To All the Pets I’ve Loved Before: Part II

posted February 13th, 2017 by
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Hands Helping Paws Launches TNR Program

Happy Valentine’s Day to all our readers,

all the furry hearts we dedicate each and

every issue of OKC Pets magazine,

and to all the pets I’ve loved before.

Gather a pawful of pet people in a room and the animal love stories will start sprinkling throughout the conversation along with furry photos and bonding moments. I don’t think I ever leave a good party without boasting pictures of my senior border collie mix, Cheyanne, and my two fine felines, Kitty and Tim.

When my husband, Carlos, and I lived in Wanette, I was given a black kitten by Carlos’s grandpa. I named her Kitty because that’s the only sound she would perk her ears to.  We took her to the vet and found out she was already pregnant. She was an outside cat and we set her up in our crafting shed, with large windows for her to look out, but she soon escaped. We scoured all over the place and set up trapkittys, but no sign of our little friend appeared. A few weeks later I came home to find on my doorstep a pile of eight kittens, all the color of midnight. Tragically, the very same day, we also found Kitty on the side of the road, she had been hit and passed away.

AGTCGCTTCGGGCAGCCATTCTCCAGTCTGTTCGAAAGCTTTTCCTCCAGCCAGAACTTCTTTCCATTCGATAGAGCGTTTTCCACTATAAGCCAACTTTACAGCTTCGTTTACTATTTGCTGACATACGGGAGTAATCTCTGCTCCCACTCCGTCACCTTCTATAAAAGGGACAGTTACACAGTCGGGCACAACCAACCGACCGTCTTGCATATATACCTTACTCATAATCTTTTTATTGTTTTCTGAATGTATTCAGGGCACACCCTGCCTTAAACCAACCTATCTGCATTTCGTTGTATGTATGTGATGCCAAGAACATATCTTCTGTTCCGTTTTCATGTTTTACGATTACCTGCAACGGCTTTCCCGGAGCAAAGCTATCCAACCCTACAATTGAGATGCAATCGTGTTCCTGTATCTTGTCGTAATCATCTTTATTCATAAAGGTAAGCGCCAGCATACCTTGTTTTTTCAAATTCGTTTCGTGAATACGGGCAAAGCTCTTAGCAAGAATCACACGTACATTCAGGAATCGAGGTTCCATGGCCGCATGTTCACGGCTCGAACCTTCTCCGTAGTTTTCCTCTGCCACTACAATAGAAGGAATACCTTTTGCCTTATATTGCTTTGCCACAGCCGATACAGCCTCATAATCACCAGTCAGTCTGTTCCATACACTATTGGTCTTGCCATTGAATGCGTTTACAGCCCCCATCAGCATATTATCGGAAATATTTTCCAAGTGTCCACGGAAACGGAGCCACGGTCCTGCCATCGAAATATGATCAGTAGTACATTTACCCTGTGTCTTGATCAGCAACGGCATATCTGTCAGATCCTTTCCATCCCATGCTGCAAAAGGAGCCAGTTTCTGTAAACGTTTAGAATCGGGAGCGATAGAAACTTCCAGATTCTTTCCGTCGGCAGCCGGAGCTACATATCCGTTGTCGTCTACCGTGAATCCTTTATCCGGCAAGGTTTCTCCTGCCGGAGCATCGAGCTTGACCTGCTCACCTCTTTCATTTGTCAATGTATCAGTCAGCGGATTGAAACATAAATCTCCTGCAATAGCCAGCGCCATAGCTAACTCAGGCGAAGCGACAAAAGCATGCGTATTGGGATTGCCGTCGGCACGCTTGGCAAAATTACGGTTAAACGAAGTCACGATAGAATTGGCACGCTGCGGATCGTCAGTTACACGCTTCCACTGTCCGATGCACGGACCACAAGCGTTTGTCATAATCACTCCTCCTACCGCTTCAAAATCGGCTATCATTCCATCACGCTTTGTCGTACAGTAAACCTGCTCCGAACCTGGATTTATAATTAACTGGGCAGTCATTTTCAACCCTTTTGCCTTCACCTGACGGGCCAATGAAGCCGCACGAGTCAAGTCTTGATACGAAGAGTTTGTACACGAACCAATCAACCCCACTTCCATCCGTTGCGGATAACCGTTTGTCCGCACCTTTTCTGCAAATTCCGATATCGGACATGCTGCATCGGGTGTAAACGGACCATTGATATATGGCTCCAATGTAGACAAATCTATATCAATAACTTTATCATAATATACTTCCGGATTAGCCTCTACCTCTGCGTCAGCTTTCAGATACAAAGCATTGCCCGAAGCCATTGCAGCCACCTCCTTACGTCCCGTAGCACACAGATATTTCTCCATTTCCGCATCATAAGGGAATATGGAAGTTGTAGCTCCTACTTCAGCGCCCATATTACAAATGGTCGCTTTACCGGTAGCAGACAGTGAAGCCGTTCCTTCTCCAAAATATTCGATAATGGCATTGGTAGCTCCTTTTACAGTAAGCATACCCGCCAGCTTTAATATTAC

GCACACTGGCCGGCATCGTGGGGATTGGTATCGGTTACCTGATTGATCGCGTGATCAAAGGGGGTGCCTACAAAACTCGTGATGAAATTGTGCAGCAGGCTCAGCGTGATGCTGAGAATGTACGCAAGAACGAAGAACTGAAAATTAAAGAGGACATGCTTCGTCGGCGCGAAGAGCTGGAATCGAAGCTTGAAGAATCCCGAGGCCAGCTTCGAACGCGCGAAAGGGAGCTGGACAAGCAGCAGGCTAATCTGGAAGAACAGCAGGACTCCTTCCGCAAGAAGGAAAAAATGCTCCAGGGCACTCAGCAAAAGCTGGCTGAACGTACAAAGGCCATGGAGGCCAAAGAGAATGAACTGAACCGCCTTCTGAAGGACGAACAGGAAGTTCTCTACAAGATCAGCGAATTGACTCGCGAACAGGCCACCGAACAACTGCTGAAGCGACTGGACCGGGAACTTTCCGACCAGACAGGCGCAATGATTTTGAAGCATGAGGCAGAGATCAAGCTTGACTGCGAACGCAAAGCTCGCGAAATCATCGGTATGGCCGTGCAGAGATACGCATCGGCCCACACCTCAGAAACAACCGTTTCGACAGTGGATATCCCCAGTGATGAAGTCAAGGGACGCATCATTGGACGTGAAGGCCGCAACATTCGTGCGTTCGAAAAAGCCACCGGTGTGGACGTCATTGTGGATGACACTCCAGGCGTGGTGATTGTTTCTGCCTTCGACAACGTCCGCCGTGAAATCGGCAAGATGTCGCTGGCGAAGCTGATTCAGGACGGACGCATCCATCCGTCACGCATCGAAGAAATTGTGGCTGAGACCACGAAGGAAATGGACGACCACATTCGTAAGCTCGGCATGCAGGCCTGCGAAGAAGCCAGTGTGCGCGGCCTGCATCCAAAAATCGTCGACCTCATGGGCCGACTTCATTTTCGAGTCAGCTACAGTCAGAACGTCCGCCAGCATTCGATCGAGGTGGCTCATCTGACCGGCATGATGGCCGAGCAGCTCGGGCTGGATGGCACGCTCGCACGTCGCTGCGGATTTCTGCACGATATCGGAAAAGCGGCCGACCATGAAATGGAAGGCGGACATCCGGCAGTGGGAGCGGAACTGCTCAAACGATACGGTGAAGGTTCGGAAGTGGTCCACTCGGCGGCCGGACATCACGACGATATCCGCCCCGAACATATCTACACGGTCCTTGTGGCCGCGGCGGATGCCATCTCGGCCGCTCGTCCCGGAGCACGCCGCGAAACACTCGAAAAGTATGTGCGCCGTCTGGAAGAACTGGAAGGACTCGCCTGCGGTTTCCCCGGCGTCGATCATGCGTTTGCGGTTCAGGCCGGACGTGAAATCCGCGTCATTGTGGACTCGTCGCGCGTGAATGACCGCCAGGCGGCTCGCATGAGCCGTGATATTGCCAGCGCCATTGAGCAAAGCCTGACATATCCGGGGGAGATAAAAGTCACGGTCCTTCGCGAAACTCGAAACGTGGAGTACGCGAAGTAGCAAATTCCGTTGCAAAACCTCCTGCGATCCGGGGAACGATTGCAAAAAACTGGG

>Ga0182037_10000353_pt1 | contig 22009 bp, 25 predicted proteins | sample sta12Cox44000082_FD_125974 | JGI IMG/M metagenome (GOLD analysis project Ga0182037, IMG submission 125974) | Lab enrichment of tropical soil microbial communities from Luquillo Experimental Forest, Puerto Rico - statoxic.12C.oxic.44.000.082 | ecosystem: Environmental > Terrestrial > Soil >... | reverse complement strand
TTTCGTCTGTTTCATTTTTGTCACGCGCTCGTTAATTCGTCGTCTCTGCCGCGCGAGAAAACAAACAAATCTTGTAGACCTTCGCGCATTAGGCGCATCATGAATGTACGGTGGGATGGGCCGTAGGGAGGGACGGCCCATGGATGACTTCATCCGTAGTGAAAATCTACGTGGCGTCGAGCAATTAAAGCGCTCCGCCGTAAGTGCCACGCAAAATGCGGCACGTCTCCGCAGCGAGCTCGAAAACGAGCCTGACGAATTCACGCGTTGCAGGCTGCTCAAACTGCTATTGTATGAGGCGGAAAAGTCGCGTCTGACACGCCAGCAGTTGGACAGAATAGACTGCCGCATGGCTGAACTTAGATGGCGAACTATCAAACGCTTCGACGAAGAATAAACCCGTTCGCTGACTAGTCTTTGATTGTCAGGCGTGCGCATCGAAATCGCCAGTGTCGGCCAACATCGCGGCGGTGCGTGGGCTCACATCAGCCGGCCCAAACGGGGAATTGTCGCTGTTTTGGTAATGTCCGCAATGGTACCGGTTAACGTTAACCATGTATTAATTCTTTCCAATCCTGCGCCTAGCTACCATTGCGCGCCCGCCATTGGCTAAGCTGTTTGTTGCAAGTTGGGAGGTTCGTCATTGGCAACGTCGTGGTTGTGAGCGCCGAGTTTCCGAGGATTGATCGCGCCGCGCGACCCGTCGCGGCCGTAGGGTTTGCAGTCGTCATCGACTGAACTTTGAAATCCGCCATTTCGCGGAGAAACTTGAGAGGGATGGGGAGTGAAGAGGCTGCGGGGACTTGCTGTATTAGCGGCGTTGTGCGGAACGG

We took her kittens, who were quite wild, and bottle fed them, wearing leather gloves to protect against their constant attacks to our hands. The kittens soon simmered down and I found homes for all but one. This quiet creature became our beloved little feline, Kitty II. She would answer to no other name than this, so we let her keep her mother’s name. It seemed fitting. She is a typical spooky cat, that parties all night and sleeps all day. She drinks water from her paw and steals Cheyanne’s food as a daily caper.